The Day of Remembrance is upon us. As if we didn't all have enough to remember already. Remembering things is what we do all the time, and now we take a holiday to remember some more.
I recall my cantor teaching my Hebrew High School class that we wear a talit over our shoulders on Shabbat to replace the loads that we carry in our labors during the week. Wouldn't this point be better made, I asked, if we kept our shoulders entirely clear? No, he taught, to leave them empty demonstrates nothing; we don't merely remove the weight from our shoulders, we replace it. We are not merely relieved of a burden, we are going further and adorning and ennobling the shoulders that are weighed down on the other days of the week.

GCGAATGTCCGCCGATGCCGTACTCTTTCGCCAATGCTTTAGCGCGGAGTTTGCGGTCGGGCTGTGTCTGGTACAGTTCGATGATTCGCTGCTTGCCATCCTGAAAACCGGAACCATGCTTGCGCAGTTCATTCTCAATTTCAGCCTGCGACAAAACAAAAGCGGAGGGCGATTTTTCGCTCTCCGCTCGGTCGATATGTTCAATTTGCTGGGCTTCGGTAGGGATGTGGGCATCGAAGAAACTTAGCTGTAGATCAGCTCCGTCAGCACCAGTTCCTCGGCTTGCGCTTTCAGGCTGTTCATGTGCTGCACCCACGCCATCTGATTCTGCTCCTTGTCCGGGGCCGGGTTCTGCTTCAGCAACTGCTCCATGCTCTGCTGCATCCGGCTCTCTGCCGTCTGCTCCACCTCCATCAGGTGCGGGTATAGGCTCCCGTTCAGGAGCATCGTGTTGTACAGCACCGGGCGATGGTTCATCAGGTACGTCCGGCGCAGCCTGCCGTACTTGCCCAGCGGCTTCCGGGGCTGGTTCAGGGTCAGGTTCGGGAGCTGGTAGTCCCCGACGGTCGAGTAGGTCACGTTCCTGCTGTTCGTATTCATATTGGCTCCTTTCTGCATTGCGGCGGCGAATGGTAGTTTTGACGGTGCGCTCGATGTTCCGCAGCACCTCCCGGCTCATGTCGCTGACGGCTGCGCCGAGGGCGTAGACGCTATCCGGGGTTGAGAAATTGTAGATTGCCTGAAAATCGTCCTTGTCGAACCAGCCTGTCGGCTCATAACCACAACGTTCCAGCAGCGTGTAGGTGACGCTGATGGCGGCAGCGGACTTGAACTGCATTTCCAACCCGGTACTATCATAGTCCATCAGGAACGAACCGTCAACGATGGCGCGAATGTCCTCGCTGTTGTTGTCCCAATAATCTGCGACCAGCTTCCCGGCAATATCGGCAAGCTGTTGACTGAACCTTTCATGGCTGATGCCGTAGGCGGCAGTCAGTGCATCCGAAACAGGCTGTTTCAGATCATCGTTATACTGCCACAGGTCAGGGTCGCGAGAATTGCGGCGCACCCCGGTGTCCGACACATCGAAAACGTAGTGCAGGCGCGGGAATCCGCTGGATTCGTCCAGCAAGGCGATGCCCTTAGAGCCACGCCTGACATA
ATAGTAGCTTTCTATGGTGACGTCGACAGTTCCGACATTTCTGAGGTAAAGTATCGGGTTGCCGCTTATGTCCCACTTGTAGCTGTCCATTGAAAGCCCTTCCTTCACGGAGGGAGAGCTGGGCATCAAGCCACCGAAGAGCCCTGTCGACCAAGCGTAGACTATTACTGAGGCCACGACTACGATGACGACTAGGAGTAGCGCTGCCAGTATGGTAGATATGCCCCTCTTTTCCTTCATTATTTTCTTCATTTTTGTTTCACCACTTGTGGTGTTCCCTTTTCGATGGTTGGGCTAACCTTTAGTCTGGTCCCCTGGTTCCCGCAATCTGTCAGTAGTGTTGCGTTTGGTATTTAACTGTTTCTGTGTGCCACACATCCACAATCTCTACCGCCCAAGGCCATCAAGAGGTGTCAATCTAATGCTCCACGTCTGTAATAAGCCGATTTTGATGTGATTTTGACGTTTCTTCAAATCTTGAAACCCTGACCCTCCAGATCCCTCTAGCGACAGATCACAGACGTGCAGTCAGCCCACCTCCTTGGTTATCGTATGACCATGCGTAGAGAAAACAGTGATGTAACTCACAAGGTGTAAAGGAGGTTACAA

On Rosh HaShana, we are adorning ourselves with remembrance, clearing our minds of the demand to remember every quarter-hour's obligations, and delving instead into the remembrance of our longer-term commitments. At a minimum, we look back at the past year. Looking back at where we have gone off the track during the year, and also at what we have seen and learned. In this edition of Orot we have insights gained from the past year's travels, in Israel and in China, and from recurring visits with long-familiar texts. On this festival of memory, the longer view of history concerns us as well - personal histories are recounted here, as well as the 350-year history of our people in our city.
We celebrate this birthday of the world by remembering where it has been, and also where we have been.
Weekly Talmud Class with Rabbi Bolton - The Passover Seder in the Talmud: Wednesdays at 7:30 - 9:00 pm
Weekly Siddur Class with Rabbi Bolton: Thursdays from 8:40 - 9:40 am, in the Library following minyan